PEL 463 (Dart Energy (Apollo) Pty Ltd) view map  [362 KB]
PEL 464 (Dart Energy (Apollo) Pty Ltd) view map  [403 KB]
PEL 476 (Pangaea Oil & Gas Pty Ltd) view map  [450 KB]
PEL 478 (Clarence Moreton Resources Pty Ltd ERM Gas Pty Ltd) view map  [425 KB]
PEL 479 (Clarence Moreton Resources Pty Ltd ERM Gas Pty Ltd) view map  [694 KB]

In November 2015 the Baird Government added Metgasco Limited’s PEL 13, PEL 16 and PEL 426 to this buyback list.

The NSW Nationals Member for Clarence Chris Gulaptis called on communities to “trust the NSW Gas Plan” to make the Northern Rivers gas field free.

Although buybacks occurred, to date the NSW Northern Rivers region does not appear to have been gazetted as an area in respect of which a petroleum title is not to be granted.

In June 2017 the NSW Berejiklian Coalition Government released its NSW STRATEGIC RELEASE FRAMEWORK FOR COAL AND PETROLEUM and surprise, surprise, the Northern Rivers region is once again potentially available for exploitation by unconventional gas mining corporations by way of an exploration licence auction process – highest bidder above the government reserve declared the ‘lucky winner’.

The strategic release framework also states; The expunged petroleum title applications provisions under the Petroleum (Onshore) Act 1991, if triggered, still necessitate compliance this two part auction process…….An exception to this process is prescribed under the Petroleum (Onshore) Act 1991, Schedule 2, Expunged petroleum title applications. Expunged petroleum title applicants are required to be given first opportunity to make new applications, where the proposed new release area was the subject of an expunged application. To trigger this provision, the expunged title applicant must be the same entity. The two part auction process still applies. An expunged title applicant must satisfy the minimum standards, work program and reserve price requirements. There is no automatic granting of a prospecting title. An expunged title applicant may choose not to apply

In other words Gladys Berejiklian & Co are merrily inviting the same environmental vandals to return to the very land from which concerned local communities fought so hard to remove them.

This was Lock The Gate Alliance on the subject on 6 June 2017:

Lock the Gate Alliance says the NSW Government’s ‘Strategic release framework’ for coal and gas exploration, announced today, leaves the state’s groundwater and farmland unprotected.

Under the framework, parts of the state will be made available for coal and gas exploration and it has been announced that the new framework will immediately be applied to two areas in the state’s far west where explorers have sought access to unconventional gas.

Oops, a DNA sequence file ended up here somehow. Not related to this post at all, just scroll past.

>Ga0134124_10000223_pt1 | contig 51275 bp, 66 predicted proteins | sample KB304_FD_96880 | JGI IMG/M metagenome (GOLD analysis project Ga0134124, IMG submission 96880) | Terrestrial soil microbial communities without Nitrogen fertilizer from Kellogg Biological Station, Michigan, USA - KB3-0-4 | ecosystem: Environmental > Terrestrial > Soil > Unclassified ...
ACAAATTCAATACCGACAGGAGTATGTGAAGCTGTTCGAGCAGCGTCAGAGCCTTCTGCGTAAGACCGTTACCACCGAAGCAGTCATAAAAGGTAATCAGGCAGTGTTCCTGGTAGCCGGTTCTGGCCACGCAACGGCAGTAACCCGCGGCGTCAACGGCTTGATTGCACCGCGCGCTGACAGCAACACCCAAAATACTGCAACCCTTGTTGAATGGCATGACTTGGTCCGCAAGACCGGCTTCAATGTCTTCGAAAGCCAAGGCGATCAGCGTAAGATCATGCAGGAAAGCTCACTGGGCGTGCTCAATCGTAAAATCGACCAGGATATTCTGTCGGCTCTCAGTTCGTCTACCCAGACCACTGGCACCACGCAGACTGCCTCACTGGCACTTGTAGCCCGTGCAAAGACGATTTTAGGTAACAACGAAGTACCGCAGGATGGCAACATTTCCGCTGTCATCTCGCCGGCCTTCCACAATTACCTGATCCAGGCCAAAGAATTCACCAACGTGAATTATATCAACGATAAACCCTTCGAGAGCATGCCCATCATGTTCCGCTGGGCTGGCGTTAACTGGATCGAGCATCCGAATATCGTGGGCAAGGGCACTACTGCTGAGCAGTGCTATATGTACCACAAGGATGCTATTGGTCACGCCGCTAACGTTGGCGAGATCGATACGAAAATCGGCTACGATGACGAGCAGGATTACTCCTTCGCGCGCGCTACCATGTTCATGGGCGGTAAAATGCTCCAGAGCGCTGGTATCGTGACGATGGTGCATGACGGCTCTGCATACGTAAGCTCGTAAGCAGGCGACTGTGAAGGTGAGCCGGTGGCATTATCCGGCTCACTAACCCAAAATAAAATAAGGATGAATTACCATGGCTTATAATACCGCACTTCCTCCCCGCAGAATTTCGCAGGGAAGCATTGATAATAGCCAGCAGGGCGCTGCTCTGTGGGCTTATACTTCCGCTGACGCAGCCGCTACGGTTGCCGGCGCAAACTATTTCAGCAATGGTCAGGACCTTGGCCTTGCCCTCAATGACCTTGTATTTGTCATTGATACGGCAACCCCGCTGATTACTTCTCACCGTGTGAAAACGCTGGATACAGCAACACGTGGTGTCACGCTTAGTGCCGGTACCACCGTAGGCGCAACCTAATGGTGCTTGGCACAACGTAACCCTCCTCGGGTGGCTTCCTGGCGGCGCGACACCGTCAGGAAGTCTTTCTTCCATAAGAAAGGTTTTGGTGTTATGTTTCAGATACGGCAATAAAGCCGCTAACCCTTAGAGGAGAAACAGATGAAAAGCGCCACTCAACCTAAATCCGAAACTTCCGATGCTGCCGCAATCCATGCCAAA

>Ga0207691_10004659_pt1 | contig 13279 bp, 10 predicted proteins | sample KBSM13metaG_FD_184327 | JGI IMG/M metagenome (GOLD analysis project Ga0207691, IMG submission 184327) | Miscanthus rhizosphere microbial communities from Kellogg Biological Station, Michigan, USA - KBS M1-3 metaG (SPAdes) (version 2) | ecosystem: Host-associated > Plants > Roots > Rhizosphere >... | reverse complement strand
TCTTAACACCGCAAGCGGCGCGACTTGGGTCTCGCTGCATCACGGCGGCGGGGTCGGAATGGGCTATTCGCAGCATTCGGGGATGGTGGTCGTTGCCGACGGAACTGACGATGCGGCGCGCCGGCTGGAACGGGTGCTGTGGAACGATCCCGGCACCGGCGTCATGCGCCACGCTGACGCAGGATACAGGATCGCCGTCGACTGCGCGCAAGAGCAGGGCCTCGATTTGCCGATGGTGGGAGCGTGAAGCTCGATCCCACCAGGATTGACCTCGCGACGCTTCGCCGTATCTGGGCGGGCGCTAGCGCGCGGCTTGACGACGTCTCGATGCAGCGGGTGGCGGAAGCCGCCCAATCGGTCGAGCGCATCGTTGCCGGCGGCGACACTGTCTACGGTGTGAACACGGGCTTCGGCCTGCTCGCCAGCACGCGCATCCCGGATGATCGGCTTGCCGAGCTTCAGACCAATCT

The new framework also allows holders of “expunged petroleum titles” to reapply for areas where licences have been bought back or cancelled, including in the Northern Rivers and Sydney’s drinking water catchment.

"There’s nothing in this framework that will prevent the Minister and the Cabinet opening up the Northern Rivers or Sydney’s drinking water catchment to new gas exploration” said Lock the Gate Alliance spokesperson Georgina Woods.

"The public is still waiting for long-overdue promises to protect farmland, water and communities from coal and unconventional gas mining to be delivered.

"Without those protections in place, this Strategic Release Framework is a major threat to our land and water resources.

"With a state election coming up in a year and a half, this failure is likely to lead to an electoral backlash from affected communities if it is not quickly addressed," she said.

The Framework is partly a response to ICAC made nearly four years ago and warning that the process for releasing coal exploration licences was "conducive to corruption” but Lock the Gate says there are important elements of these recommendations unfulfilled.



Friday, 26 May 2017

NSW nurses & midwives stand with Pilliga-Narrabri communities against Santos coal seam gas project


“Santos expects to build 850 production wells over the next two decades” within the mining lease. ABC NEWS, 10 April 2017, PHOTO: An aerial shot of the Santos CSG exploration project in the Pilliga. (Audience supplied: Dean Sewell)

Echo NetDaily, 19 May 2017:

Local nurses are voicing their concerns about the threat to health in a submission to the government objecting not only to the Santos Narrabri Coal Seam Gas Project, but to all CSG mining across NSW.

It was following a successful motion put forward by the Lismore Base Hospital branch of the New South Wales Nurses and Midwives Association that the a submission was lodged.